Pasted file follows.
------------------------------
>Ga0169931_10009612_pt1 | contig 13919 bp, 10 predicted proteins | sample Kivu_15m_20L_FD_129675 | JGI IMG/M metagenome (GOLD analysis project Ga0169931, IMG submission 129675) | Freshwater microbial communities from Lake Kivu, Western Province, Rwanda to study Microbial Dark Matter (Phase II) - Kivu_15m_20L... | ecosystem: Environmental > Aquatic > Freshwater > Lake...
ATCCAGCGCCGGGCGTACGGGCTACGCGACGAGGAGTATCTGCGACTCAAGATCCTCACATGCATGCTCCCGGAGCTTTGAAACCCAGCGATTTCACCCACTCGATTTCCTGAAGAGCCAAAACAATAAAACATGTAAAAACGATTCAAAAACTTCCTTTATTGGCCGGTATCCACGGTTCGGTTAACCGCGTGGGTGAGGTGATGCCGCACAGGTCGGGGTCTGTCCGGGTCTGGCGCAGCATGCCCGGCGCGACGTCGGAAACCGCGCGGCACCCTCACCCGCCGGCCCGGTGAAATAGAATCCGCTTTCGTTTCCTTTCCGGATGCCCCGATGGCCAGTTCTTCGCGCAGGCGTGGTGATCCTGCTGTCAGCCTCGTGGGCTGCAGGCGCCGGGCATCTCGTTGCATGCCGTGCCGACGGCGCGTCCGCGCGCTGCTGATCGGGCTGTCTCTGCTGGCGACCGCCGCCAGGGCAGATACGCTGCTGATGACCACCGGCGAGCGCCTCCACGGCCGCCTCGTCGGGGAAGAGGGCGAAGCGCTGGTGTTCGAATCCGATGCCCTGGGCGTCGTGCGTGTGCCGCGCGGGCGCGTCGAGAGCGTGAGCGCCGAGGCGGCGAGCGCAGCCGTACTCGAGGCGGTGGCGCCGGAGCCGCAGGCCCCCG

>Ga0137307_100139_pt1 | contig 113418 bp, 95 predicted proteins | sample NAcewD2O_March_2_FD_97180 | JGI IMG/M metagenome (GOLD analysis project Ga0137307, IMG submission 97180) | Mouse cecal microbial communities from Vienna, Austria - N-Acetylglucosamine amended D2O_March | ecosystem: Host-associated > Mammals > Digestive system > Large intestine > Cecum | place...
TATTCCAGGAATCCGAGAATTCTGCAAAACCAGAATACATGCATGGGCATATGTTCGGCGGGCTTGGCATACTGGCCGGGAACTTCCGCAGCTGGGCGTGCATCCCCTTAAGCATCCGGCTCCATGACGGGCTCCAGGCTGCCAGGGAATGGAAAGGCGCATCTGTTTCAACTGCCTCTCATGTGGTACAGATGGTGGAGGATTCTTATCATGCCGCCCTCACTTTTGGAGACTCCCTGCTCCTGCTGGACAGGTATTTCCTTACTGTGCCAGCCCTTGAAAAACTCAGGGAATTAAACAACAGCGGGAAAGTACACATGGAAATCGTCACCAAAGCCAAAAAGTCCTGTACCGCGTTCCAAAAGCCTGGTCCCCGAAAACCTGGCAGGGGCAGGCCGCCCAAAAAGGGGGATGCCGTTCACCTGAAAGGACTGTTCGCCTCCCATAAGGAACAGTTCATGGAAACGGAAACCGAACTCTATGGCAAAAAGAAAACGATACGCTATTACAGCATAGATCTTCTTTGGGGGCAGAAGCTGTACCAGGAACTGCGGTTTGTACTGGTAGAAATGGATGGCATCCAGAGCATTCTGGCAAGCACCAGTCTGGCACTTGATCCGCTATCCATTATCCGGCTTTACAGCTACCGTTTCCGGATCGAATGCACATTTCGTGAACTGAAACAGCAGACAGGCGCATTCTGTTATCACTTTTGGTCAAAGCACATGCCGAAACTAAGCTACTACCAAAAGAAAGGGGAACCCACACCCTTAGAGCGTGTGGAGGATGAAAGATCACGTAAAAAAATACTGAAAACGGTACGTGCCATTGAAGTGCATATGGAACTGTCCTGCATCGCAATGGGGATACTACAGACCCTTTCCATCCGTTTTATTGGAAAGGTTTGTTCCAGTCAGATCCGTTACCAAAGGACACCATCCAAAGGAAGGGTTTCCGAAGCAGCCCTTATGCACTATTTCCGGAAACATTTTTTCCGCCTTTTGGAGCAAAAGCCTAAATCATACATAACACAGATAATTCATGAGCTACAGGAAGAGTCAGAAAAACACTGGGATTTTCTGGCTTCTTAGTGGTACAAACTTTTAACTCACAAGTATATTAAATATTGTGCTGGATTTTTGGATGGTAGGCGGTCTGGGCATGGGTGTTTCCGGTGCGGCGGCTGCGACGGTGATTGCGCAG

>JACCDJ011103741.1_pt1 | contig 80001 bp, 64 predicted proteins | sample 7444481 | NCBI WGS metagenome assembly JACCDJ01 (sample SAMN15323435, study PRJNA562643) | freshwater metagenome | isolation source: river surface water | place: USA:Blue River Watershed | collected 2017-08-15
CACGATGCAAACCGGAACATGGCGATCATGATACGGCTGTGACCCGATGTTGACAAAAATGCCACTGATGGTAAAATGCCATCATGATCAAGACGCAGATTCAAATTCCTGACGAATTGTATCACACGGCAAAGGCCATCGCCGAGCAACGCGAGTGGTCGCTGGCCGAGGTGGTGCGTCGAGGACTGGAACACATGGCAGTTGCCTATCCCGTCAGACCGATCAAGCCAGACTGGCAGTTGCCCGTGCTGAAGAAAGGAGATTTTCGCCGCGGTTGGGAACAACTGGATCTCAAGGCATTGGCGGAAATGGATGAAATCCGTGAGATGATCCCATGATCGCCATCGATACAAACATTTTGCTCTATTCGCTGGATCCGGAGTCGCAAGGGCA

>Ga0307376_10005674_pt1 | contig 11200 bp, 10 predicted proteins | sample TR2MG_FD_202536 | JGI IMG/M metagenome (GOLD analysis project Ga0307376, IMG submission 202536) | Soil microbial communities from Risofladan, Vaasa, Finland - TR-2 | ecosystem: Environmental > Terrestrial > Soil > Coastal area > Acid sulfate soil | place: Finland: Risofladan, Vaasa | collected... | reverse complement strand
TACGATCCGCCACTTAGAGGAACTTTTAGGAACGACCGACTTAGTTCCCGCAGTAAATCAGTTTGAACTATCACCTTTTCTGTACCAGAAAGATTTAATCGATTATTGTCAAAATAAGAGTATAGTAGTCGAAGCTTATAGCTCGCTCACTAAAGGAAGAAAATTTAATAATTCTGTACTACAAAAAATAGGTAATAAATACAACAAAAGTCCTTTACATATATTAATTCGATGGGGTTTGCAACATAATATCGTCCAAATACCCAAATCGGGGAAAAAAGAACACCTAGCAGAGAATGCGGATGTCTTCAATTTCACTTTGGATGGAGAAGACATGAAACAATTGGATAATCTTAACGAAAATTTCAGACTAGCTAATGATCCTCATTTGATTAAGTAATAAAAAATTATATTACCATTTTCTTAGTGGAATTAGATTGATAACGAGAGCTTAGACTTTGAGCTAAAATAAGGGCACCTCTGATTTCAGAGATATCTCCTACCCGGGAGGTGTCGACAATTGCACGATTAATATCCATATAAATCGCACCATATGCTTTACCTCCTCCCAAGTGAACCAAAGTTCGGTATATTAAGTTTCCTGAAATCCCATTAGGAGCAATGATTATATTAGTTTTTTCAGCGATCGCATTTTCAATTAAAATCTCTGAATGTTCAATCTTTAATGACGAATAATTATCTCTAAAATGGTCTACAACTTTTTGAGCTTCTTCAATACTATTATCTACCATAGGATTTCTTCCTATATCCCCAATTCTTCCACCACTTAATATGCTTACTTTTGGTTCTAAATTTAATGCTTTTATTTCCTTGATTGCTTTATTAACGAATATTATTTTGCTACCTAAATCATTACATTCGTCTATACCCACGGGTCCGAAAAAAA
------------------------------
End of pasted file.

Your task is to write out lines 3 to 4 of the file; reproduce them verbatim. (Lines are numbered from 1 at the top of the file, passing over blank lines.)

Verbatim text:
>Ga0137307_100139_pt1 | contig 113418 bp, 95 predicted proteins | sample NAcewD2O_March_2_FD_97180 | JGI IMG/M metagenome (GOLD analysis project Ga0137307, IMG submission 97180) | Mouse cecal microbial communities from Vienna, Austria - N-Acetylglucosamine amended D2O_March | ecosystem: Host-associated > Mammals > Digestive system > Large intestine > Cecum | place...
TATTCCAGGAATCCGAGAATTCTGCAAAACCAGAATACATGCATGGGCATATGTTCGGCGGGCTTGGCATACTGGCCGGGAACTTCCGCAGCTGGGCGTGCATCCCCTTAAGCATCCGGCTCCATGACGGGCTCCAGGCTGCCAGGGAATGGAAAGGCGCATCTGTTTCAACTGCCTCTCATGTGGTACAGATGGTGGAGGATTCTTATCATGCCGCCCTCACTTTTGGAGACTCCCTGCTCCTGCTGGACAGGTATTTCCTTACTGTGCCAGCCCTTGAAAAACTCAGGGAATTAAACAACAGCGGGAAAGTACACATGGAAATCGTCACCAAAGCCAAAAAGTCCTGTACCGCGTTCCAAAAGCCTGGTCCCCGAAAACCTGGCAGGGGCAGGCCGCCCAAAAAGGGGGATGCCGTTCACCTGAAAGGACTGTTCGCCTCCCATAAGGAACAGTTCATGGAAACGGAAACCGAACTCTATGGCAAAAAGAAAACGATACGCTATTACAGCATAGATCTTCTTTGGGGGCAGAAGCTGTACCAGGAACTGCGGTTTGTACTGGTAGAAATGGATGGCATCCAGAGCATTCTGGCAAGCACCAGTCTGGCACTTGATCCGCTATCCATTATCCGGCTTTACAGCTACCGTTTCCGGATCGAATGCACATTTCGTGAACTGAAACAGCAGACAGGCGCATTCTGTTATCACTTTTGGTCAAAGCACATGCCGAAACTAAGCTACTACCAAAAGAAAGGGGAACCCACACCCTTAGAGCGTGTGGAGGATGAAAGATCACGTAAAAAAATACTGAAAACGGTACGTGCCATTGAAGTGCATATGGAACTGTCCTGCATCGCAATGGGGATACTACAGACCCTTTCCATCCGTTTTATTGGAAAGGTTTGTTCCAGTCAGATCCGTTACCAAAGGACACCATCCAAAGGAAGGGTTTCCGAAGCAGCCCTTATGCACTATTTCCGGAAACATTTTTTCCGCCTTTTGGAGCAAAAGCCTAAATCATACATAACACAGATAATTCATGAGCTACAGGAAGAGTCAGAAAAACACTGGGATTTTCTGGCTTCTTAGTGGTACAAACTTTTAACTCACAAGTATATTAAATATTGTGCTGGATTTTTGGATGGTAGGCGGTCTGGGCATGGGTGTTTCCGGTGCGGCGGCTGCGACGGTGATTGCGCAG